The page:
Ryan Lochte won the B final in 1:59.26.

2019-2020 LCM MEN 200 BACK

RyanUSA
Murphy
03/06
1:55.22
2Ryosuke
Irie
JPN1:55.3501/24
3Mitchell
Larkin
AUS1:55.9708/02
4Keita
Sunama
JPN1:56.0508/28
5Jacob
Pebley
USA1:56.3708/02
View Top 26»

Women’s 100m Freestyle – Final

  • American record: 52.04 Simone Manuel 7/26/2019 Budapest (HUN)
  • US Open record: 52.54 Simone Manuel 7/25/2018 Irvine, CA (USA)
  • US Open Meet record: 53.92 Megan Romano

Podium:

  1. Erika Brown (TENN) – 53.42
  2. Simone Manuel (ALTO) – 53.72
  3. Siobhan Haughey (HKG) – 53.87

University of Tennessee’s Erika Brown did it again. After breaking 54 seconds for the first time in morning heats, she dropped another .55 to win the final with a meet-record time of 53.42. Brown flipped at the 50 wall .01 behind Simone Manuel, but she came home 3/10 faster to get the win by exactly .30. Manuel was runner-up with 53.72. Siobhan Haughey came from 4th at the 50 to finish on the 3rd step of the podium with 53.87. Cate DeLoof had been in 3rd place at the halfway mark but she faded to 6th behind Olivia Smoliga (54.15) and Allison Schmitt (54.32).

Gretchen Walsh won the B final in 54.58.

2019-2020 LCM WOMEN 100 FREE

CateAUS
Campbell
08/10
52.34
2Emma
McKeon
AUS53.0003/13
3Sarah
Sjostrom
SWE53.0201/24
4Michelle
Coleman
SWE53.0411/03
5Bronte
Campbell
AUS53.0811/03
View Top 26»

Men’s 100m Freestyle – Final

  • American record: 46.96 Caeleb Dressel 7/28/2019 Budapest (HUN)
  • US Open record: 47.39 Ryan Held 7/31/2019 Budapest (HUN)
  • US Open Meet record: 48.52 Nicholas Brunelli

Podium:

  1. Zach Apple (MVN) – 47.69
  2. Dean Farris (HARV) – 48.45
  3. Bruno Blaskovic (IU) – 48.93

Zach Apple downed yet another meet record with his stunning 47.69 win in the 100 free. It was a lifetime personal best by .10, after his 47.79 from World University Games last summer. Apple was out in 23.0 and back in 24.6, the only sub-25 second 50. Dean Farris was second the entire race; he stopped the clock in 48.45. Bruno Blaskovic rounded out the podium with 48.93. The trio were the only sub-49s in the field.

Townley Haas went 48.91 to win the B final.

2019-2020 LCM MEN 100 FREE

ZachUSA
Apple
12/07
47.69
2Vladislav
Grinev
RUS47.7811/02
3Vladimir
Morozov
RUS47.8808/16
4Kyle
Chalmers
AUS47.9901/21
5Alessandro
Miressi
ITA48.1508/12
View Top 26»

Women’s 200m Breaststroke – Final

  • American record: 2:19.59 Rebecca Soni 8/2/2012 London (GBR)
  • US Open record: 2:20.38 Rebecca Soni 7/11/2009 Indianapolis, IN (USA)
  • US Open Meet record: 2:22.51 Kaitlin Freeman

Podium:

  1. Emily Escobedo (COND) – 2:22.00
  2. Lilly King (ISC) – 2:22.63
  3. Annie Lazor (MVN) – 2:23.25

Emily Escobedo broke the meet record by half a second with a come-from-behind victory over 100 breast champion Lilly King. King was out first in 31.90 at the 50 and 1:09.18 at the 100. She had a .77 lead over Escobedo and a 1.4-second lead over Annie Lazor, who had moved past Laura Morley into 3rd. Escobedo began to make her move on the 3rd 50 and took over the lead at the 150 wall. She outsplit King by 9/10 on that 50, 36.5 to 37.4. King poured it on over the final 50 meters but Escobedo answered. She held on for a big PB with 2:22.00. King finished second in 2:22.63, just ahead of Lazor (2:23.25).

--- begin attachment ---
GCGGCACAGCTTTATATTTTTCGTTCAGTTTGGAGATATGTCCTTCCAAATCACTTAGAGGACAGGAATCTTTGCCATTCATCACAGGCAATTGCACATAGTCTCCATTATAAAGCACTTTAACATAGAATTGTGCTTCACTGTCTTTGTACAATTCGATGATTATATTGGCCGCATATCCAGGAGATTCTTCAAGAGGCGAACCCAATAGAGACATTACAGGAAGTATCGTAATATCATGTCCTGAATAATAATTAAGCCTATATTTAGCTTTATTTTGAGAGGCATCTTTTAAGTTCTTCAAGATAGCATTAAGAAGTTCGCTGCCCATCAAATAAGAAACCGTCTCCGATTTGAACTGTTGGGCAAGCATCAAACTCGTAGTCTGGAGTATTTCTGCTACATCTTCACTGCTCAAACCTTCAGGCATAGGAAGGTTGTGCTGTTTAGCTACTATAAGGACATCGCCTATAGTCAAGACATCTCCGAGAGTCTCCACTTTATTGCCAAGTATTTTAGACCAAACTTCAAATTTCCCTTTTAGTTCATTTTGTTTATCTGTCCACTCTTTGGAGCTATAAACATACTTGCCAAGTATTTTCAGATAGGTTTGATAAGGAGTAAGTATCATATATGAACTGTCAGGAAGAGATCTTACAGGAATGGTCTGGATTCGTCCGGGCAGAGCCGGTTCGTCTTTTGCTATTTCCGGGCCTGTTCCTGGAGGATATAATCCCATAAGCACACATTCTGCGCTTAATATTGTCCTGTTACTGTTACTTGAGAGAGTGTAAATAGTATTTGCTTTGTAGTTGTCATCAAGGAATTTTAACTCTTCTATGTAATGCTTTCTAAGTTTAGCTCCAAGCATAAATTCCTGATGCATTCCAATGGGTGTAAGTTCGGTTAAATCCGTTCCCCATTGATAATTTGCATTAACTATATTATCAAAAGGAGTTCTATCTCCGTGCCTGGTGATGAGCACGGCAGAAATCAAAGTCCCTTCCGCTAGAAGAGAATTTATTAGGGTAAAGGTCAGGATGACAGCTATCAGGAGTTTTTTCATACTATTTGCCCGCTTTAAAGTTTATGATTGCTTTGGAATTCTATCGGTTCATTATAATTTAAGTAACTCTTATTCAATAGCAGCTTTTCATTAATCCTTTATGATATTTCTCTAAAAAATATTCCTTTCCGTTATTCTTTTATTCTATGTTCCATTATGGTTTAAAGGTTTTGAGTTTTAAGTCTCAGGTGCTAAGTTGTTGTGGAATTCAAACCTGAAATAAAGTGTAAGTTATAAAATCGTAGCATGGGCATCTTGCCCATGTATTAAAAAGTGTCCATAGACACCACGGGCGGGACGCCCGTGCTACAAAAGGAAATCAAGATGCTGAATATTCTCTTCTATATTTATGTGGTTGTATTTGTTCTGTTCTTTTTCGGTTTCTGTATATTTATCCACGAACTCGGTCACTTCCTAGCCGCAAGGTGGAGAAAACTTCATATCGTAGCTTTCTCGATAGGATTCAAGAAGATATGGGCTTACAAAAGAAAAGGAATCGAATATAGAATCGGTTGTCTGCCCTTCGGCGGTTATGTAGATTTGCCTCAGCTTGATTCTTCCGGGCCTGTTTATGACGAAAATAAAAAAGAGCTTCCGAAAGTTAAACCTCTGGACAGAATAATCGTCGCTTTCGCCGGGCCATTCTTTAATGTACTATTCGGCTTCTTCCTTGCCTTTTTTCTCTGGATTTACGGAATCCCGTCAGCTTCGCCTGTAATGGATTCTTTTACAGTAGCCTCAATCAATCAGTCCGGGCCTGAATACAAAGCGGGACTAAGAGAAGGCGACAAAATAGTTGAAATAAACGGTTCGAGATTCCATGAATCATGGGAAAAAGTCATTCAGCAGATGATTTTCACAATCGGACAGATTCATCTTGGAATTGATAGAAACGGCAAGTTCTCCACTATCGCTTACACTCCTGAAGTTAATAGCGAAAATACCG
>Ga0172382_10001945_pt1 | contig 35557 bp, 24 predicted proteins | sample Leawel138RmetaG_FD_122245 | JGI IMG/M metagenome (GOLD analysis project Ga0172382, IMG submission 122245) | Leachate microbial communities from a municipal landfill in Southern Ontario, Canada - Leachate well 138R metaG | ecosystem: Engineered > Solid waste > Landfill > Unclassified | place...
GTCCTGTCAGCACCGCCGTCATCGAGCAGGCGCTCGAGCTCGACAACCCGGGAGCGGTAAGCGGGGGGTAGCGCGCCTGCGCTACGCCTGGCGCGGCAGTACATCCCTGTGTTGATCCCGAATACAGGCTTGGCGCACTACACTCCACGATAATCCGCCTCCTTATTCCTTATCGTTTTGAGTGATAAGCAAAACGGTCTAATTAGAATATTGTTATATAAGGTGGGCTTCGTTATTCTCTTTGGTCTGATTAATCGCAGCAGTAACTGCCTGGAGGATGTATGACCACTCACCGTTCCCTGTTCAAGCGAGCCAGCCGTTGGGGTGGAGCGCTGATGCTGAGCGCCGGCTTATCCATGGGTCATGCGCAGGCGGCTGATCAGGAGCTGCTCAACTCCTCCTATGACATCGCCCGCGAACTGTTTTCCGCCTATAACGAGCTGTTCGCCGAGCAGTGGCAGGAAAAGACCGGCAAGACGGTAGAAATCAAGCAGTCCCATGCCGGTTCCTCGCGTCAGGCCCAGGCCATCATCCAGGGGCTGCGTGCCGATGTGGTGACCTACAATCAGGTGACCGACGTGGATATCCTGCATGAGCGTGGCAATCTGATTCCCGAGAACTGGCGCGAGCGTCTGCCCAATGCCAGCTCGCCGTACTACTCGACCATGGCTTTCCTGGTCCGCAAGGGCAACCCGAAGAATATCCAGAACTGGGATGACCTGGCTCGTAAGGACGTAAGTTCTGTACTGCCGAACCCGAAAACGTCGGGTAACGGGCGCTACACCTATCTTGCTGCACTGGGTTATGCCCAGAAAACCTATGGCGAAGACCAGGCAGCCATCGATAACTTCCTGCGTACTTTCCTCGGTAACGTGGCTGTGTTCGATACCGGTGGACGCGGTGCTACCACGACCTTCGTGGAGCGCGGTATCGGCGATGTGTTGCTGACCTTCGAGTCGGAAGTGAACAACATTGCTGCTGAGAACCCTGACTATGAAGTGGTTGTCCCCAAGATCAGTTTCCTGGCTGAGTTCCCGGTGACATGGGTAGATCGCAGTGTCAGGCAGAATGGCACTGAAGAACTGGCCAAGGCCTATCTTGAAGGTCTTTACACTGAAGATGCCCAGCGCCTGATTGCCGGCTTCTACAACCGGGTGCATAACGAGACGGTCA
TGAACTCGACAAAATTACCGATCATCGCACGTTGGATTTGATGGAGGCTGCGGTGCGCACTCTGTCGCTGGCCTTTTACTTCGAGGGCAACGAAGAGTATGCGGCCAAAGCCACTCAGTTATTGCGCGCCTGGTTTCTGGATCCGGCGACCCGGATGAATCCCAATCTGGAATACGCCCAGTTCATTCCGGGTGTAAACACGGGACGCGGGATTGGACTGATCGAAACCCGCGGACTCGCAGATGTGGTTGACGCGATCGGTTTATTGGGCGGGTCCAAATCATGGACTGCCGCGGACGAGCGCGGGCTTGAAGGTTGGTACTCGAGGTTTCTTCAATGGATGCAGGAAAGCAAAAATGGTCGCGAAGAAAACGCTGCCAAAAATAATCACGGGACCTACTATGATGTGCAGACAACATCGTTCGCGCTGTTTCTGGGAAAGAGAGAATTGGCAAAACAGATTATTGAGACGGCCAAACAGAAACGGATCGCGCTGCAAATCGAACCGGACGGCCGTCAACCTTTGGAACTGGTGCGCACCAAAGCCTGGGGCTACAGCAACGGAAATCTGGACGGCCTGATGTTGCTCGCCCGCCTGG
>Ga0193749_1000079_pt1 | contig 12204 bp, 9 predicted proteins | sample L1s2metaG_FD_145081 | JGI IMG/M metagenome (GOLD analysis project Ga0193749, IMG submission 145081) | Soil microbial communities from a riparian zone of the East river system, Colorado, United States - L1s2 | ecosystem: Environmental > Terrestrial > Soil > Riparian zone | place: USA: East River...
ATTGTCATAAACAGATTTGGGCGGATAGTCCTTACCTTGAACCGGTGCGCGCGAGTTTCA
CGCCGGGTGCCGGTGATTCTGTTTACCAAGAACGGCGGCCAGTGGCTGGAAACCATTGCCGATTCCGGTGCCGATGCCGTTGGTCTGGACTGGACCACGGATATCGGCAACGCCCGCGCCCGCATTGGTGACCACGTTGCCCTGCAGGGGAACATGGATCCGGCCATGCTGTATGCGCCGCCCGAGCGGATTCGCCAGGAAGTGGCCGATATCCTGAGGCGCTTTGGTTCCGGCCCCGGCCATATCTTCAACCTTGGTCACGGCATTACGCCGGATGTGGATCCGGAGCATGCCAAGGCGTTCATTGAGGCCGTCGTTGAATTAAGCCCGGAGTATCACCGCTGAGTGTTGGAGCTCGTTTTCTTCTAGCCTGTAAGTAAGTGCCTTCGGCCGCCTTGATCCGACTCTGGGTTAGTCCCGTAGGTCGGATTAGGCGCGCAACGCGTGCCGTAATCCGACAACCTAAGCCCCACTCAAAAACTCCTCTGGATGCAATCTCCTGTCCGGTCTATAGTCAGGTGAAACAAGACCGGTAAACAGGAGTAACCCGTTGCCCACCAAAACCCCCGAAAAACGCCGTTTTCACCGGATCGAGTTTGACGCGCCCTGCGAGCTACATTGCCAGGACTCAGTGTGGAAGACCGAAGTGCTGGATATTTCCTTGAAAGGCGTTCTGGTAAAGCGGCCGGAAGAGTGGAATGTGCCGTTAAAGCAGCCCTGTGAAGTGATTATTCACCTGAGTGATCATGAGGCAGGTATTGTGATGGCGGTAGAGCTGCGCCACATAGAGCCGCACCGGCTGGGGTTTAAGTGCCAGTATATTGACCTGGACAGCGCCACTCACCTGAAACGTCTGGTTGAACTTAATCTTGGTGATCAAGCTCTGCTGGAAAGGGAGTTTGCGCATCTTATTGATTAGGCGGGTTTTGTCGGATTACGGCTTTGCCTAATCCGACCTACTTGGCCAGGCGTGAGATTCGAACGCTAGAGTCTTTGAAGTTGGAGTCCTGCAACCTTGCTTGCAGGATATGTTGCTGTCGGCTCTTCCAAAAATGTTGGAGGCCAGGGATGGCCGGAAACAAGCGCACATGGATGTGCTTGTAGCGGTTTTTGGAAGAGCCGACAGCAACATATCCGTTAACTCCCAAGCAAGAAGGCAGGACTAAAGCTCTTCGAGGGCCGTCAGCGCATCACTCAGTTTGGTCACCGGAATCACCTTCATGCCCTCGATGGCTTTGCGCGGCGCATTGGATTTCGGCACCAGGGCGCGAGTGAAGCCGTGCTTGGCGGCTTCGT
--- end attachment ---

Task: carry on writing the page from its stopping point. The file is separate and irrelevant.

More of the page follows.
In the post-race interview, Escobedo said she knew King would close well and she was “just trying to stay in front.” She also said, “In the women’s breaststroke, we always have a really good time in the ready room. It’s a really friendly environment.” Whatever the reason, Escobedo put up one of the top times in the world so far this year.

Melissa Rodriguez clocked a 2:27.81 in the B final.

2019-2020 LCM WOMEN 200 BREAST

AnnieUSA
Lazor
03/07
2:21.67
2Emily
Escobedo
USA2:22.0012/07
3Tatjana
Schoenmaker
RSA2:22.3012/14
4Kelsey
Wog
CAN2:22.4202/20
5Lilly
King
USA2:22.6312/07
View Top 26»

Men’s 200m Breaststroke – Final

  • American record: 2:07.17 Josh Prenot 6/30/2016 Omaha, NE (USA)
  • US Open record: 2:07.17 Josh Prenot 6/30/201 Omaha, NE (USA)
  • US Open Meet record: 2:09.73 Andrew Wilson

Podium:

  1. Cody Miller (SAND) – 2:09.67
  2. Dmitriy Balandin (TROJ) – 2:09.71
  3. Andrew Wilson (ABSC) – 2:10.10

Cody Miller took down the meet record in the 200 breast, in a final that saw a number of lead changes. Kevin Cordes took it out first. He was 28.30 and 1:02.46 at the 50 and 100 walls, holding the lead over the first half of the race. Daniel Roy moved from 6th at the 50 to 2nd at the 100 to 1st at the 150, but faded to 4th over the final 50. Dmitriy Balandin, meanwhile, moved from 7th to 4th to 5th to 2nd, and Andrew Wilson went from 4th to 5th to 4th to 3rd.

Miller swam a patient and very even race, splitting 29.3/33.3/33.3/33.6 for the win.

Brandon Fischer edged Nic Fink 2:12.74 to 2:12.78 to win the B final.